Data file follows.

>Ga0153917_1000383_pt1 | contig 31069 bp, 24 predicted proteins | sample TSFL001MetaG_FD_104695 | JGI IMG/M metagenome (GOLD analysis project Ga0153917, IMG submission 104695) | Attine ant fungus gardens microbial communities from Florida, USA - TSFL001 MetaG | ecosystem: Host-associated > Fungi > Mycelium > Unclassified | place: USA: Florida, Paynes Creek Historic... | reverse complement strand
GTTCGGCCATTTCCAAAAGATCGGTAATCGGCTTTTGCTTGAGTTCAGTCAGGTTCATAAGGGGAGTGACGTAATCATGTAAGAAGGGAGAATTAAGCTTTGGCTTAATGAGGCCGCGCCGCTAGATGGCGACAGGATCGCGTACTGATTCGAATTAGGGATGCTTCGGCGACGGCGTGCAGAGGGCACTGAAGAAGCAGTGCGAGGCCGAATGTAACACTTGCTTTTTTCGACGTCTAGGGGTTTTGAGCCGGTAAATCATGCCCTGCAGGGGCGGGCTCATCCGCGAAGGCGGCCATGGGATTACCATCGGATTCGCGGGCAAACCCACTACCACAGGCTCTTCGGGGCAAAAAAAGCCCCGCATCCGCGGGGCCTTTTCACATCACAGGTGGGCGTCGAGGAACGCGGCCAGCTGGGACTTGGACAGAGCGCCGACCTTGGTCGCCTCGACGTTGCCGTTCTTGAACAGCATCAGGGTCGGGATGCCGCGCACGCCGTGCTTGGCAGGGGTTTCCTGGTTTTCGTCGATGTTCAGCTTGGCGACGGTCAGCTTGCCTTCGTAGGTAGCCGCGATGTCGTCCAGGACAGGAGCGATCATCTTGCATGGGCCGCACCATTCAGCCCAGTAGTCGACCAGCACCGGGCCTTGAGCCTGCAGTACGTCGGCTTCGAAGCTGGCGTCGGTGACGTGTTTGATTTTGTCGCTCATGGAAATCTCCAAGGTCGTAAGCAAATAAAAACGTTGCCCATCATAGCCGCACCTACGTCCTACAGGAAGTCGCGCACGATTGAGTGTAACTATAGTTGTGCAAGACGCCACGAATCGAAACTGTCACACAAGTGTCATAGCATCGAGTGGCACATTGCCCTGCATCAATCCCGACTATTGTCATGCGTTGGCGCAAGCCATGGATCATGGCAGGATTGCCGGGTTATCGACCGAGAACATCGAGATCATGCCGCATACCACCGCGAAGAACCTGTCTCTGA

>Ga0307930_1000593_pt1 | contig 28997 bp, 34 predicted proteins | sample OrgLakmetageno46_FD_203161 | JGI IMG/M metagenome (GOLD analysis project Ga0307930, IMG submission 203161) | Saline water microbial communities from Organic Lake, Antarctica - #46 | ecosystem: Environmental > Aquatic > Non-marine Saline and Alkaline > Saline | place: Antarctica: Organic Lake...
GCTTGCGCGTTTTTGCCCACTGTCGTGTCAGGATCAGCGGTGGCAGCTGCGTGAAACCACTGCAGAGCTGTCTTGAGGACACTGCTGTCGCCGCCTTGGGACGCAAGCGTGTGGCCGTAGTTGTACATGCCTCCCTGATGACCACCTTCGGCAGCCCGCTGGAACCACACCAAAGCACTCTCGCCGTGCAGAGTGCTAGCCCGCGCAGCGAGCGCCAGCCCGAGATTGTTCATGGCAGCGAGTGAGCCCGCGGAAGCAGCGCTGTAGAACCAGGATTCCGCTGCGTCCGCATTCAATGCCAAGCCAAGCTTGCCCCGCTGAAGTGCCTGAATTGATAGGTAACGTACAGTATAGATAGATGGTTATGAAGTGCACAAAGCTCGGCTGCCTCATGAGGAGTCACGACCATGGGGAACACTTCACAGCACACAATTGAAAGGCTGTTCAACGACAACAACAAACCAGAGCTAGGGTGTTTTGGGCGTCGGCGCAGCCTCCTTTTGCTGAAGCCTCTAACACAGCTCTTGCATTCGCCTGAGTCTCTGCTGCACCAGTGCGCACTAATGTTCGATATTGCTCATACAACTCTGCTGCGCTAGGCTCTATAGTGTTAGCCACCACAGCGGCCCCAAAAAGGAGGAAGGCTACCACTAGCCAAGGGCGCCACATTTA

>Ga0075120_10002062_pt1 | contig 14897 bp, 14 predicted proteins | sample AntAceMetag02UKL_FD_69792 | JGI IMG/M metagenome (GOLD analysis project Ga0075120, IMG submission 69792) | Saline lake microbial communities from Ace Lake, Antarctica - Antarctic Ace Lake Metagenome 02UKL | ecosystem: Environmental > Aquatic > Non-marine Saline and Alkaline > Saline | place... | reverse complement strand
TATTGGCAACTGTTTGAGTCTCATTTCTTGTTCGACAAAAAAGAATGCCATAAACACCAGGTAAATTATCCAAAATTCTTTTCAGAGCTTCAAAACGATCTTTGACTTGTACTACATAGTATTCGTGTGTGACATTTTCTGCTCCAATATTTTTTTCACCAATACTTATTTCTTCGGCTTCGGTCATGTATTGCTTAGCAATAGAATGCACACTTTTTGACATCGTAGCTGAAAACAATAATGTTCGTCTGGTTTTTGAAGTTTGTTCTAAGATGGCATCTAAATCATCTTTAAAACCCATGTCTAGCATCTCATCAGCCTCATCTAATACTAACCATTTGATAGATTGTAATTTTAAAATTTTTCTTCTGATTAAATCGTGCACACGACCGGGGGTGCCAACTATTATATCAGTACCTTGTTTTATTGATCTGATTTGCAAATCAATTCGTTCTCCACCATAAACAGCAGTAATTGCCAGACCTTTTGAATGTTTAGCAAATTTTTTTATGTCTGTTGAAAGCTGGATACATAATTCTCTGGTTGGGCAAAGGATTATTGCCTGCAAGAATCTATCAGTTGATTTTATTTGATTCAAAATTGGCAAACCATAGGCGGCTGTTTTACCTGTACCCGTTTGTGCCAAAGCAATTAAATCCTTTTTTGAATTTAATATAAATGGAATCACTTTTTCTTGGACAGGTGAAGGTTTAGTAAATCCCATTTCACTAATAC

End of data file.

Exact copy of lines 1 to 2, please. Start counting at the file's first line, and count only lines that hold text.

>Ga0153917_1000383_pt1 | contig 31069 bp, 24 predicted proteins | sample TSFL001MetaG_FD_104695 | JGI IMG/M metagenome (GOLD analysis project Ga0153917, IMG submission 104695) | Attine ant fungus gardens microbial communities from Florida, USA - TSFL001 MetaG | ecosystem: Host-associated > Fungi > Mycelium > Unclassified | place: USA: Florida, Paynes Creek Historic... | reverse complement strand
GTTCGGCCATTTCCAAAAGATCGGTAATCGGCTTTTGCTTGAGTTCAGTCAGGTTCATAAGGGGAGTGACGTAATCATGTAAGAAGGGAGAATTAAGCTTTGGCTTAATGAGGCCGCGCCGCTAGATGGCGACAGGATCGCGTACTGATTCGAATTAGGGATGCTTCGGCGACGGCGTGCAGAGGGCACTGAAGAAGCAGTGCGAGGCCGAATGTAACACTTGCTTTTTTCGACGTCTAGGGGTTTTGAGCCGGTAAATCATGCCCTGCAGGGGCGGGCTCATCCGCGAAGGCGGCCATGGGATTACCATCGGATTCGCGGGCAAACCCACTACCACAGGCTCTTCGGGGCAAAAAAAGCCCCGCATCCGCGGGGCCTTTTCACATCACAGGTGGGCGTCGAGGAACGCGGCCAGCTGGGACTTGGACAGAGCGCCGACCTTGGTCGCCTCGACGTTGCCGTTCTTGAACAGCATCAGGGTCGGGATGCCGCGCACGCCGTGCTTGGCAGGGGTTTCCTGGTTTTCGTCGATGTTCAGCTTGGCGACGGTCAGCTTGCCTTCGTAGGTAGCCGCGATGTCGTCCAGGACAGGAGCGATCATCTTGCATGGGCCGCACCATTCAGCCCAGTAGTCGACCAGCACCGGGCCTTGAGCCTGCAGTACGTCGGCTTCGAAGCTGGCGTCGGTGACGTGTTTGATTTTGTCGCTCATGGAAATCTCCAAGGTCGTAAGCAAATAAAAACGTTGCCCATCATAGCCGCACCTACGTCCTACAGGAAGTCGCGCACGATTGAGTGTAACTATAGTTGTGCAAGACGCCACGAATCGAAACTGTCACACAAGTGTCATAGCATCGAGTGGCACATTGCCCTGCATCAATCCCGACTATTGTCATGCGTTGGCGCAAGCCATGGATCATGGCAGGATTGCCGGGTTATCGACCGAGAACATCGAGATCATGCCGCATACCACCGCGAAGAACCTGTCTCTGA